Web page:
The House on Ambrose Street

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Chapter 15- The Great Room

I didn’t know what was on the other side of that door. There was nowhere else for me to go. Just through that knotted, wooden door. I’d climbed five flights of gray-carpeted, yellow-walled, tightly-winding stairs. I was hoping it was a kitchen. Just a normal, apple-pie kitchen. Or a bathroom. Something that could resemble a piece of a normal house. A home where someone, once upon a time, had lived. The pain in my leg would then, at least, be justified.

As much as I wanted that, I knew I had to bury those images. My expectations had been thrown out the window long ago. I had no idea what to expect. Well, that wasn’t entirely true. I could probably expect to open the door to something unexpected.

I nodded to myself. That, at least, was reasonable. But the tiny hope that normal was behind door number one was still peeping through the key hole, trying to stay afloat. I was afraid to let more of its light in; break the lock so the hole was bigger. But I was even more afraid to cover the hole entirely.

In a flurry—so that I didn’t have time to think—I wrenched the door open.

When I peeked one eye open, I almost laughed with relief. “This is more like it!” I said, hurriedly shutting the door on the unnerving staircase behind me.

It was an old Victorian-era room. Complete with a grand, stone-grey fireplace and everything. I looked down at the floor as I took a step forward. The wood panels were scratched and scuffed up—finally proving my suspicions true that someone had at least lived here once—and I couldn’t help but smile. And my knee didn’t hurt anymore. It was bizarre. I glanced at my pant leg, pulling the fabric of my jeans to the side. Even rubbing it against my skin didn’t bother me.

Breathing freely for the first time all day, I let myself stroll across the floor to the wall of broken windows on my right. It was now light out, and the houses, road, yard and separating fences were all still there.

How long had I been in here? It had barely been sunset when the car started to follow me.

This whole thing was surreal to me. Though I had come to accept all the strange, supernatural things that had happened to me and around me in this house, I was still pretty staggered when this realization hit me. This house just…was. There is no such thing as magic, as far as I was aware, so I just had to accept that this house was as natural as the sky or its neighbors.

I felt my shoulders rise and then fall in a sort of shrug. I guess I’m better with strange than I thought.

I turned around, unable to stop myself from marveling at the room. It was beautiful. I don’t usually use that word—for anything, really (not even any of my girlfriends—I shrank a little guiltily on the inside)—but the high ceiling, the polished beams, the four shining suits of armor at each of the beams’ touchdown point… It was impressive. I’d never really appreciated all that medieval stuff on the history channel. Because when did I ever have time to watch it? Or want to learn more than the basic Wikipedia facts? So I just stood there, staring around myself like an idiot for a good long while.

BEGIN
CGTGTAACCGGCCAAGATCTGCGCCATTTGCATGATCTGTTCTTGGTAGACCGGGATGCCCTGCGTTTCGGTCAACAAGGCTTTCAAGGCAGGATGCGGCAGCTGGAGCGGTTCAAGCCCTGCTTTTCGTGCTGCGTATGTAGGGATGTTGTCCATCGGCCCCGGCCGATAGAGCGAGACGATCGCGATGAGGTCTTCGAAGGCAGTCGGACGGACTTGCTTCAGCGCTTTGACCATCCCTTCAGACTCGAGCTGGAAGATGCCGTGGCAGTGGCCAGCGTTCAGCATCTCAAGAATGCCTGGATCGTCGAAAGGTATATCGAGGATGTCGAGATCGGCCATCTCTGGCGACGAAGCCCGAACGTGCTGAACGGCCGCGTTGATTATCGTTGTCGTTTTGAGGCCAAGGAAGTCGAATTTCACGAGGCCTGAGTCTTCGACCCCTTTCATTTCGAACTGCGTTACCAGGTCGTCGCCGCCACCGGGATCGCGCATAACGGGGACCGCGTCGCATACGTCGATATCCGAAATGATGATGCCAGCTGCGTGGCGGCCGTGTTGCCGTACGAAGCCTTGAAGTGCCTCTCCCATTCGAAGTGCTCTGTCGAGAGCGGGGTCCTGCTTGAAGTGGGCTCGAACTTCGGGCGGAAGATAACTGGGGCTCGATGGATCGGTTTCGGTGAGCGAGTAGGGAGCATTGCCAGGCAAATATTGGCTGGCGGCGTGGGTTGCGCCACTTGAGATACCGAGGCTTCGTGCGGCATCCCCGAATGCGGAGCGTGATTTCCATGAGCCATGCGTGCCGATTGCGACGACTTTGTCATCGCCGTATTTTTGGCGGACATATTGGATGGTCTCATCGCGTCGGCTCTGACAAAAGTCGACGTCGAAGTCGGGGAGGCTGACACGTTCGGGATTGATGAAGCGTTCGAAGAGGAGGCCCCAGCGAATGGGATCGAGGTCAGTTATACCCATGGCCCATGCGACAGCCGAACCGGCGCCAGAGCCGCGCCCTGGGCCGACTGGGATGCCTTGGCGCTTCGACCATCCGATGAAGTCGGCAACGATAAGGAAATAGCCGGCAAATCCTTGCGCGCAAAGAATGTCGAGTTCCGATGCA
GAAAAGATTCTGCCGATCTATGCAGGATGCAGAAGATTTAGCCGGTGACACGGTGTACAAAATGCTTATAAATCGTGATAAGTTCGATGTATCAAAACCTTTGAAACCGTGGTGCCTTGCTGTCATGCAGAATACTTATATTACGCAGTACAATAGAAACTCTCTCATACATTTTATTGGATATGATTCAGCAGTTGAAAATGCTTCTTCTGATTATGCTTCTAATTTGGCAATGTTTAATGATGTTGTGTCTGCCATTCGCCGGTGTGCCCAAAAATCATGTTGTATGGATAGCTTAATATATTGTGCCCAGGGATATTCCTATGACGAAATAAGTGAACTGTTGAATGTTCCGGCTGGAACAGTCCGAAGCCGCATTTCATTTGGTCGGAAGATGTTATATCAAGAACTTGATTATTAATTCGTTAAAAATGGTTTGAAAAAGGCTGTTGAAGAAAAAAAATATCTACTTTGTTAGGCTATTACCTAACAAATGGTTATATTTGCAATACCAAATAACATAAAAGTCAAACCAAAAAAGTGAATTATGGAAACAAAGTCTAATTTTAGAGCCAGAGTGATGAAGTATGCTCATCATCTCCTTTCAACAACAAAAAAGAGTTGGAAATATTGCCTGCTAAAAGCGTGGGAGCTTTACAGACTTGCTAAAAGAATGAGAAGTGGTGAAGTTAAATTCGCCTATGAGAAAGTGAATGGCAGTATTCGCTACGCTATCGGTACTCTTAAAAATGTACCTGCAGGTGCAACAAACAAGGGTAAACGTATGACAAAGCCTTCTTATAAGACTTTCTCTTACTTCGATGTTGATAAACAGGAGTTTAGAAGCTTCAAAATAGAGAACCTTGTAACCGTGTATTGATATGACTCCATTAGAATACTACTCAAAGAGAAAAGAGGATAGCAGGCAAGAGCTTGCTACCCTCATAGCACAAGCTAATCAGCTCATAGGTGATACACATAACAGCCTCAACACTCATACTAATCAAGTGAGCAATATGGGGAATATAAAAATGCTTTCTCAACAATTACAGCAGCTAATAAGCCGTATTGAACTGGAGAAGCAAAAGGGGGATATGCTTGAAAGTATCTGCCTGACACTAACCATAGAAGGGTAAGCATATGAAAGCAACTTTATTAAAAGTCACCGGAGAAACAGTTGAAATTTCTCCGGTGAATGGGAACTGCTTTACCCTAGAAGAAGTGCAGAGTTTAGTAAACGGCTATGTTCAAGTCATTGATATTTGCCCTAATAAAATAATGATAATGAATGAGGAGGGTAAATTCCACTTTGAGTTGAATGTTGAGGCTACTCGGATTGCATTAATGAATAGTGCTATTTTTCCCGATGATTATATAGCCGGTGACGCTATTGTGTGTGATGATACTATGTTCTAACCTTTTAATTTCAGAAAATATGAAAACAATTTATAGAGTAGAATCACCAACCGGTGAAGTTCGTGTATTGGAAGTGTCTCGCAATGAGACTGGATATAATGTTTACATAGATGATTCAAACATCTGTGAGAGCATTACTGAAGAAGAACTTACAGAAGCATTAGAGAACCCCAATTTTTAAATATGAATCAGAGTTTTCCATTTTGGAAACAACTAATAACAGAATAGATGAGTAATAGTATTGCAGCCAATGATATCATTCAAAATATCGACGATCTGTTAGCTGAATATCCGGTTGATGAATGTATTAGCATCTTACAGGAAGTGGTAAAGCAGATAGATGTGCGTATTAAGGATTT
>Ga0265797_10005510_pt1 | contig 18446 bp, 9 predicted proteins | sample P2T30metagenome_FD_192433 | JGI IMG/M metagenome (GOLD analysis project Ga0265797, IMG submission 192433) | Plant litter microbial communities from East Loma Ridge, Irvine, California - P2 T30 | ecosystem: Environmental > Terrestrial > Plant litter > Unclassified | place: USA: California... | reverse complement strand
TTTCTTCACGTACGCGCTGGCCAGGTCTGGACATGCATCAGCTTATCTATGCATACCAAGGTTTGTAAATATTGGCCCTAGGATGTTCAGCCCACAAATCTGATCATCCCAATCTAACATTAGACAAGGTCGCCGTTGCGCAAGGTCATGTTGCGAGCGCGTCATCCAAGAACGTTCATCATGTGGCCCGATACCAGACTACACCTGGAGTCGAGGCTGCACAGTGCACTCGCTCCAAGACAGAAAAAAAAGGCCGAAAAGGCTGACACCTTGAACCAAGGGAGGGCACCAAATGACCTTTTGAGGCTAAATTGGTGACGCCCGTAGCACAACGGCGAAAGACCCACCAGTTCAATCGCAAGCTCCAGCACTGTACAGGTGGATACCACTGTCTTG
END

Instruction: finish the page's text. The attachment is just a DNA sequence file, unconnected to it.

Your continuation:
A cloud passed in front of the sun, and the rays danced through it sporadically. They came in from the broken windows, and even though the shadows that crawled across the floor towards me, reaching for me with spiky fingers and open jaws should have given me the chills, I just couldn’t feel any. As I stared down at the shadows, watching them inch closer and closer to my feet, a strange calm settled over me. It was like this room couldn’t feel the eeriness of the rest of the house. And that meant that I was okay too.

I let a puff of air out of my nose and turned away from the shadows.

It was then that I noticed a circle that was cut into the center of the floor, disappearing into darkness. I’d taken a few steps towards it, and glanced over my shoulder at the shadows, but they were gone. Turning back, I felt sure the hole hadn’t been there before, when I’d first entered the room; maybe it hadn’t. I closed the distance between me and it and hesitated over the edge, gripping the railing of a spiral staircase as I leaned a bit into the hole. The staircase descended into total darkness.

I should know better, I thought, straightening and taking a few steps away from the landing. Unknown places weren’t good to get lost in, especially here. When I was younger—or just a few days ago, actually—I would have jumped into that hole head-first. I didn’t care if I’d get lost, or if I didn’t come away without a scratch. Now, I wasn’t sure if I wanted that. I just wanted to get away.

But there was something that was making my feet retrace those back-peddling steps. I was down the first four steps before I realized that I was actually on the staircase.

The moment I noticed this, I froze. My hand was on the bannister, but it was only there as a precaution. Again, I couldn’t see anything. I looked above me, back up the stairs, and felt my heart lift when I saw the sun-lighted ceiling above me. At least I had somewhere to aim for if I got down to the bottom and had to book it out of there.

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